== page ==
6 Replies Latest reply: Dec 22, 2010 11:08 AM by total.science
total.science Level 1 Level 1 (0 points)
i have a qestion. can i make an apps for iphone on windows, or i need to have a mac?
i found for example unity game engine, which has iphone export. is it really possible to make a game and sell it on app store without using mac or iphone? or it is suicidal
thanks for any informations

pc, Windows 7, i5
  • sptrakesh Level 4 Level 4 (1,785 points)
    You can develop on windows using unity/shiva etc. However, to create the proper signed package you will need OS X. I have seen people just running OS X through VMWare on PC hardware.
  • total.science Level 1 Level 1 (0 points)
    what is proper signed package? i really dont know about this. and is it legal to install os x on pc?
  • J D McIninch Level 5 Level 5 (4,060 points)
    For a package to be sold in the AppStore, it must be signed by the Apple-issued developer's key. You could probably work out how to sign the package, provided that you have your key, outside of Xcode, but Xcode integrates the package signing procedure with the project.

    It's not legal to run OS X on a PC.
  • total.science Level 1 Level 1 (0 points)
    ok, it means I cant make and sell iphone game legaly without using mac?
    i dont know what is developers key and dont know what Xcode is

    thanks many for answers
  • J D McIninch Level 5 Level 5 (4,060 points)
    In order to sell a native iOS through the App Store, you have to be a registered Apple developer. When you complete the registration process, you will have access to the iOS provisioning portal -- a web site where you can obtain certificates or "keys" that you can use for digitally "signing" your applications. These are the same sort of certificates that are used by websites to authenticate their identity, or in secure e-mail or document management systems. Digitally signing applications provides three functions: it identifies an application as one developed by a registered developer, it identifies who that developer is, and it permits the target platform to determine if the application that was received matches the one that was signed. Modify the application, and the signature becomes invalid (very important for apps that make use of secure remote services).

    Most platforms have some sort of application signing requirement. Android uses the signatures to negotiate inter-application resource sharing and if an app doesn't validate against it's signature, it won't run. Windows Mobile and RIM Blackberry have similar things (I think RIM is very similar to Apple).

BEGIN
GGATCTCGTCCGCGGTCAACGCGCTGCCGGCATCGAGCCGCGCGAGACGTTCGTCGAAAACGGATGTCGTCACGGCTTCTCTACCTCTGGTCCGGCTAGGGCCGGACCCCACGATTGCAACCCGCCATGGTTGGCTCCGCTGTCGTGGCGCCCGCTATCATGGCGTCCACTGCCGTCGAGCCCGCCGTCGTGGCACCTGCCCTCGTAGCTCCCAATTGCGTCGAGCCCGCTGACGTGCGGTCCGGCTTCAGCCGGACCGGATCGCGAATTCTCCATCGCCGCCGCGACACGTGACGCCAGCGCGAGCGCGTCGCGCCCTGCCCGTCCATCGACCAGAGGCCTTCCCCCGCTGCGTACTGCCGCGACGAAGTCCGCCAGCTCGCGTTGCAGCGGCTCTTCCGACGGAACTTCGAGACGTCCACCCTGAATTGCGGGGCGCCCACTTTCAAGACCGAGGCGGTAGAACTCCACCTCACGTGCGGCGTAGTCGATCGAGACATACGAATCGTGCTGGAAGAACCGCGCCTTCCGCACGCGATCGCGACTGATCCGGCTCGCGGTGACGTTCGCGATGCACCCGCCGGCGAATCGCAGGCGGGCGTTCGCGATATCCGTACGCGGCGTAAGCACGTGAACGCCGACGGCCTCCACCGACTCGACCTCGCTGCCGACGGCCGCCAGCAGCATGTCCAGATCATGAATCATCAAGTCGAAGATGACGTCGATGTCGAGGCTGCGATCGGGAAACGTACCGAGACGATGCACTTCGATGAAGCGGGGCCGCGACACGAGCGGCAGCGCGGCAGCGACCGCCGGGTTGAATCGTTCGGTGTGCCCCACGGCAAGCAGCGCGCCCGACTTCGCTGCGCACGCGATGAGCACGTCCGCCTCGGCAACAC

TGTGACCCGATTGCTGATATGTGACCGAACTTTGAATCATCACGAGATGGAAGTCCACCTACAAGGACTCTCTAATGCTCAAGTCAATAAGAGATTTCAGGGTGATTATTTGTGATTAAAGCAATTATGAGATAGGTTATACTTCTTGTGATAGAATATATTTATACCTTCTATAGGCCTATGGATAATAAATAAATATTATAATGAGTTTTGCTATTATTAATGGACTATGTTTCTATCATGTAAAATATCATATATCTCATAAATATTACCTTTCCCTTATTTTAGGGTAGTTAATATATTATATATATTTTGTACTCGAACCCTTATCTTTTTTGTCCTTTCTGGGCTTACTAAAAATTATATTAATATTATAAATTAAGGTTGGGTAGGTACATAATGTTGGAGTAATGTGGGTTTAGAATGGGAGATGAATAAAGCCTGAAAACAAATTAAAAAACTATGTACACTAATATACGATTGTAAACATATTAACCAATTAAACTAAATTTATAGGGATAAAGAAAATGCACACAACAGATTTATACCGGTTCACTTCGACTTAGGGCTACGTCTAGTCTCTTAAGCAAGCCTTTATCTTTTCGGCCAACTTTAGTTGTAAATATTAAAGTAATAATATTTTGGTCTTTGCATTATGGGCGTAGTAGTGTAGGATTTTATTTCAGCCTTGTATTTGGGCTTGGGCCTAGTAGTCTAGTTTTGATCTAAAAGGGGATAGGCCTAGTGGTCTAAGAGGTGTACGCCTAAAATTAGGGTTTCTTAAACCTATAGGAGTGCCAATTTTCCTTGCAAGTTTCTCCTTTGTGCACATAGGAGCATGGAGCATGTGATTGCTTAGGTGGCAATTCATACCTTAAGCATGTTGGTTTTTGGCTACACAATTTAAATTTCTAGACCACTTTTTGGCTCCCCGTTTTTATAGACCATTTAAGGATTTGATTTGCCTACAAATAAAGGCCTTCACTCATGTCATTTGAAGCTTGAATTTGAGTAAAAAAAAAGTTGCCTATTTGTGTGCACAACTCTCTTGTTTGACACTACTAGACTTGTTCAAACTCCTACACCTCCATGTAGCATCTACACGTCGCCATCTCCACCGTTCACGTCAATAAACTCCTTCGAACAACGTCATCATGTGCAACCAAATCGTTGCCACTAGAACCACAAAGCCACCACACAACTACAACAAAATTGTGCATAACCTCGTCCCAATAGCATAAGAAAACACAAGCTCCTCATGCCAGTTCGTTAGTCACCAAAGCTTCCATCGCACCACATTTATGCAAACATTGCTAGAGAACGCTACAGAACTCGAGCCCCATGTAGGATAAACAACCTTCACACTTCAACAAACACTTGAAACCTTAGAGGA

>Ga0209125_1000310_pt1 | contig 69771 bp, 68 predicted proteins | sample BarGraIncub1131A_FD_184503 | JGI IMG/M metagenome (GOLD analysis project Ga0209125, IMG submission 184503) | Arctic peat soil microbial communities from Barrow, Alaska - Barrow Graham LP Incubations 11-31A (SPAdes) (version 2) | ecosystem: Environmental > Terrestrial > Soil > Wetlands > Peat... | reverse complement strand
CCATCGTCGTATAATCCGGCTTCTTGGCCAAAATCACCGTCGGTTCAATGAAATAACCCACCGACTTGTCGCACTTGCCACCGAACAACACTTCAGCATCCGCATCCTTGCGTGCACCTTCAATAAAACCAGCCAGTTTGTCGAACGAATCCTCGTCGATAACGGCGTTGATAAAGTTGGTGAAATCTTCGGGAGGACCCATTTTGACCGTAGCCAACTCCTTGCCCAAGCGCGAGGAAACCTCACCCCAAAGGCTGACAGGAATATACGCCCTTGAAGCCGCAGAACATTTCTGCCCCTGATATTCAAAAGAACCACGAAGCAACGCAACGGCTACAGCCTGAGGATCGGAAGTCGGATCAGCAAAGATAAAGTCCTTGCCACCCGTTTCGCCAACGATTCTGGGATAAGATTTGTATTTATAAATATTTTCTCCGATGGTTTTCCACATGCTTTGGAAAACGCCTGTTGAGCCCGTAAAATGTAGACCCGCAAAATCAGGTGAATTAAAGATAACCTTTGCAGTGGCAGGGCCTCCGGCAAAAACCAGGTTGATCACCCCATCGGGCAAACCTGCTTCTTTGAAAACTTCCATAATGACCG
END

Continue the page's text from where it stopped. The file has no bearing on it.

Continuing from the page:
The App Store will only accept properly signed apps, and the iPhone will only run properly signed apps unless it's been jail-broken (which is simple enough, but most people don't do). Jail-broken phones can download apps form anywhere, and most of the security features are disabled (for better or for worse).

    Xcode is Apple's development environment for iOS and OS X. It is free for users of OS X and there is no version for non-OS X platforms. It includes several compilers, iPhone and iPad simulation software, debuggers, instrumentation and performance testing tools, etc. It has a relatively steep learning curve, but once mastered it is very efficient for development.

    You can write games for iPhone using Unity, however Unity does require both OS X (10.5.4 or later) and Xcode (with the iPhone SDK) in order for you to use the iPhone publishing support.

    There is one platform that permits you to develop iPhone (and other mobile platform) apps directly on Windows: [AirPlay SDK|http://www.airplaysdk.com/overview.php]. It's $99 per person per year (not including the $90 iOS developer cost) if you earn less than $100,000, otherwise it's $2500/person per year. You're stuck using C++, and you don't have all the iOS APIs available or the breadth of optimization tools, BUT if you can deal with that, then you have a platform that not only can you use from Windows but also target multiple mobile platforms.

    On the other hand, you can get a refurb Mac Mini for $580 from apple.com, so you might consider going native if you are serious about it.
  • total.science Level 1 Level 1 (0 points)
    thank you much for great answer!
    since i have not programming skills, i think i will looks for mac mini.
    thanks much for help